The human papillomavirus infection (HPV) vaccine should be administered in 2 doses for children between 9 and 12 years of age, according to updated guidelines from the American Cancer Society (ACS).

Members of the ACS’s Guideline Development Group performed a content review of 2 new 2019 recommendations from the Federal Advisory Committee on Immunization Practices. According to a press release, despite broad general agreement with the recommendations, there were some areas of difference in the context of cancer prevention goals and nationwide efforts to increase vaccine use.

The updates address 3 key concerns, including the age at which the vaccine should be administered, how a catch-up vaccination should be harmonized, and whether shared clinical decision-making about the vaccination is recommended for adults aged 27-45 years.

The guidelines emphasize that both girls and boys should get 2 doses of the HPV vaccine between ages 9 and 12, because this timeline is expected to achieve higher on-time vaccination rates, resulting in increased cancer prevention.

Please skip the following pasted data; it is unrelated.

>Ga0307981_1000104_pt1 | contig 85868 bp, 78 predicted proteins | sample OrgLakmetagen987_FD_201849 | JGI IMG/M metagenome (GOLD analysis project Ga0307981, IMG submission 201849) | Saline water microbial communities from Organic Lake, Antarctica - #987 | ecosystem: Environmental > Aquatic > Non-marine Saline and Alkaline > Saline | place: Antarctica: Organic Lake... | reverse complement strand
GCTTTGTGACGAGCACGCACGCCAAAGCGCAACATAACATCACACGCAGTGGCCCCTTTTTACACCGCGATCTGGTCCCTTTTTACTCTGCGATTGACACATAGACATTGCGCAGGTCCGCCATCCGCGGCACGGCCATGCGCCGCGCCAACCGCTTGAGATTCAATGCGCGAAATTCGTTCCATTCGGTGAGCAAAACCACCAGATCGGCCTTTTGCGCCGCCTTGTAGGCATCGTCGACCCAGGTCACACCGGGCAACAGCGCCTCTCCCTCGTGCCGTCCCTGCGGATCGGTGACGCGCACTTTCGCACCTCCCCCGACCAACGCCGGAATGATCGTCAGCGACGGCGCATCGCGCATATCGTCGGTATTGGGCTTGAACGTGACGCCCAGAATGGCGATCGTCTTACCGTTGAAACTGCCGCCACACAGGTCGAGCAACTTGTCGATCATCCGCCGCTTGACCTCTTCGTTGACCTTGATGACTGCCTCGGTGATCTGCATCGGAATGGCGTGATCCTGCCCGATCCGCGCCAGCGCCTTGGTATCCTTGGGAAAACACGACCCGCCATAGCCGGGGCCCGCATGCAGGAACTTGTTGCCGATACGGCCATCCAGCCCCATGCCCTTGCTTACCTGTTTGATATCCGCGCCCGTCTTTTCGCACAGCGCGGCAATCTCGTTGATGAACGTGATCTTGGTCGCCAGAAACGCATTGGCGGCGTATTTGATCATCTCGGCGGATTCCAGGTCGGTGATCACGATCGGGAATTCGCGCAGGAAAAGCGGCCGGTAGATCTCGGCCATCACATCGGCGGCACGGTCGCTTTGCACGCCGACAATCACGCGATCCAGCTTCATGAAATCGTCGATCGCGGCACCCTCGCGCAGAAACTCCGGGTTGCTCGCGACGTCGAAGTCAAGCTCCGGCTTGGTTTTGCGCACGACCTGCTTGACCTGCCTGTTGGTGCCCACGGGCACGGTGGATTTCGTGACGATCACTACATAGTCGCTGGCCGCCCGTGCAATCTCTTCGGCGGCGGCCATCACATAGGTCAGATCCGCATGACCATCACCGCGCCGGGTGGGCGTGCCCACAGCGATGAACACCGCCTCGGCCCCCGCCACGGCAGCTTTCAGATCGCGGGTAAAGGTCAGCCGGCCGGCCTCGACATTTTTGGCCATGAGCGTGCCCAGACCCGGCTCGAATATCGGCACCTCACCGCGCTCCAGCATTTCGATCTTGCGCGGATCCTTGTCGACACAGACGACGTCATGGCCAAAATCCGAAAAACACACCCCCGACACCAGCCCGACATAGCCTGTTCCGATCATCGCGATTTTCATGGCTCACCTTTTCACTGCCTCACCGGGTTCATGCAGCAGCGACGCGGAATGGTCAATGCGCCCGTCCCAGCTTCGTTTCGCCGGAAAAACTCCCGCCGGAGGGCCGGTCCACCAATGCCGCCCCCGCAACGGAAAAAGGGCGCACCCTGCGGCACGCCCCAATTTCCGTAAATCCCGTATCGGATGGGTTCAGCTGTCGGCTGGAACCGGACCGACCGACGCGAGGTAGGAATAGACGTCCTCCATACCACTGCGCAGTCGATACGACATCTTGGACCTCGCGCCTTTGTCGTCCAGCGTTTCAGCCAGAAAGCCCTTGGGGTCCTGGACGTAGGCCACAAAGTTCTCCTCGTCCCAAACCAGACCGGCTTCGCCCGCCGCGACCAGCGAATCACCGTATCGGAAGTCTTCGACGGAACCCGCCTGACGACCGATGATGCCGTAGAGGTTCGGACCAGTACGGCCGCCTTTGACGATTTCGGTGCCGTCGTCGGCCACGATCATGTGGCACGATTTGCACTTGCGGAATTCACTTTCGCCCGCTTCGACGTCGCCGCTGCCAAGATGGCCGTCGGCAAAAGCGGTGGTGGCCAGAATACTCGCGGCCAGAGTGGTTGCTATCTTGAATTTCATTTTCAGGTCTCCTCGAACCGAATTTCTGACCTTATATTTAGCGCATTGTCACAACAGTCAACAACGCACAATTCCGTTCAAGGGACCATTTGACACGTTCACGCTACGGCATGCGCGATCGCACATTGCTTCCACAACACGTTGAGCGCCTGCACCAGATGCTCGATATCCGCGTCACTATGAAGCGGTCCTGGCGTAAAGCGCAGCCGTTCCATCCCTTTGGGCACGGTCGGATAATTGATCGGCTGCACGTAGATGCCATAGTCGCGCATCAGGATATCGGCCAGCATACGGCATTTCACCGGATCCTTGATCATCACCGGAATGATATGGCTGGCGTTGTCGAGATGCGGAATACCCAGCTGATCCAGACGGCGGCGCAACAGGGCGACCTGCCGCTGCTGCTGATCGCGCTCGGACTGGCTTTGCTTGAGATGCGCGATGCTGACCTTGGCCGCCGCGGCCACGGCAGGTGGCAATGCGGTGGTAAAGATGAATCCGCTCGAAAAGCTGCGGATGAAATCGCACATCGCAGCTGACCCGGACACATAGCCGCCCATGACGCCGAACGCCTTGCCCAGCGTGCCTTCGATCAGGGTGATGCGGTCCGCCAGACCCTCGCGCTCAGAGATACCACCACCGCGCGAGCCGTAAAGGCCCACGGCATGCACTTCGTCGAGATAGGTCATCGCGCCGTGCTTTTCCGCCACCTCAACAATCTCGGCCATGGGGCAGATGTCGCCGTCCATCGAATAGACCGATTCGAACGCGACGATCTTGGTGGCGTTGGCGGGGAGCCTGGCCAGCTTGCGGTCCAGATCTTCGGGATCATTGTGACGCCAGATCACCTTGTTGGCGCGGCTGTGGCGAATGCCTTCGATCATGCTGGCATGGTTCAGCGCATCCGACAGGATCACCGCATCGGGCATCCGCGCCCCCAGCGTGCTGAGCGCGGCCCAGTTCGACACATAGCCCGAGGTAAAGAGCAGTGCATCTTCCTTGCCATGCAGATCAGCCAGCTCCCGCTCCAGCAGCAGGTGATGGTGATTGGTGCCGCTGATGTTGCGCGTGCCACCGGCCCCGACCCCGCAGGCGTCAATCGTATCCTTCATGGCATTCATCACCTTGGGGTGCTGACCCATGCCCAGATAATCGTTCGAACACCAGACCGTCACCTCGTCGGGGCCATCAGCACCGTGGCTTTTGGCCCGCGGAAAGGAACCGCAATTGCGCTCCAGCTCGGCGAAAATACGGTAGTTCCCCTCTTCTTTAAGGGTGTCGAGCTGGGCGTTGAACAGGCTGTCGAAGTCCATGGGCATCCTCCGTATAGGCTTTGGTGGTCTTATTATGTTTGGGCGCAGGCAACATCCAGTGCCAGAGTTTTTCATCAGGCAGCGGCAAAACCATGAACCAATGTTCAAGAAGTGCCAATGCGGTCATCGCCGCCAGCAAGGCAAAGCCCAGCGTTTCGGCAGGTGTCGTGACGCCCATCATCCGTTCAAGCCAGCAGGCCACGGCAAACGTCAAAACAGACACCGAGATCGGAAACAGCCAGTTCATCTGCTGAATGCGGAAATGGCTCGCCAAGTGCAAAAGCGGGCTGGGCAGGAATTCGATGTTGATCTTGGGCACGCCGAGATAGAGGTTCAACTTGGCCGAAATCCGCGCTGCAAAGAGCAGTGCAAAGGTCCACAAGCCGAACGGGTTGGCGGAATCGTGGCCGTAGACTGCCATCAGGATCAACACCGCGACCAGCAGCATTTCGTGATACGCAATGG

“We’re seeing evidence that starting vaccination at age 9 or 10 has potential benefits that are expected to lead to higher vaccination rates, resulting in increased numbers of cancer prevented compared to starting at ages 11 and 12,” said Debbie Saslow, PhD, managing director of HPV and gynecological cancers, in a statement. “It’s for that reason we felt it was important to say that starting at age 9 or 10 is more than OK; it’s preferable to achieve the full cancer-preventing potential of this vaccine.”

Children and adults older than 12 years and younger than 26 years who have not received the vaccine should get vaccinated, although the guidelines noted that vaccination of young adults will not prevent as many cancers as vaccination of children and teens. According to the press release, providers should counsel patients aged 22 to 26 years that the vaccination may be less effective in lowering their cancer risk.

Finally, the ACS does not recommend vaccination for anyone older than 26 years, including shared clinical decision-making. This recommendation is based on the low efficacy and low cancer prevention potential for this population, the burden of decision-making on both patients and clinicians, and the lack of sufficient guidance on which individuals might benefit.

“The combination of HPV vaccination and cervical cancer screening has the potential to prevent tens of thousands of cancers caused by HPV each year in this country and to eliminate cervical cancer as a public health problem in the coming decades,” the authors said in a statement.

REFERENCE
American Cancer Society Updates Guideline for HPV Vaccination [news release]. American Cancer Society; July 8, 2020. http://pressroom.cancer.org/HPVguideline2020. Accessed July 8, 2020.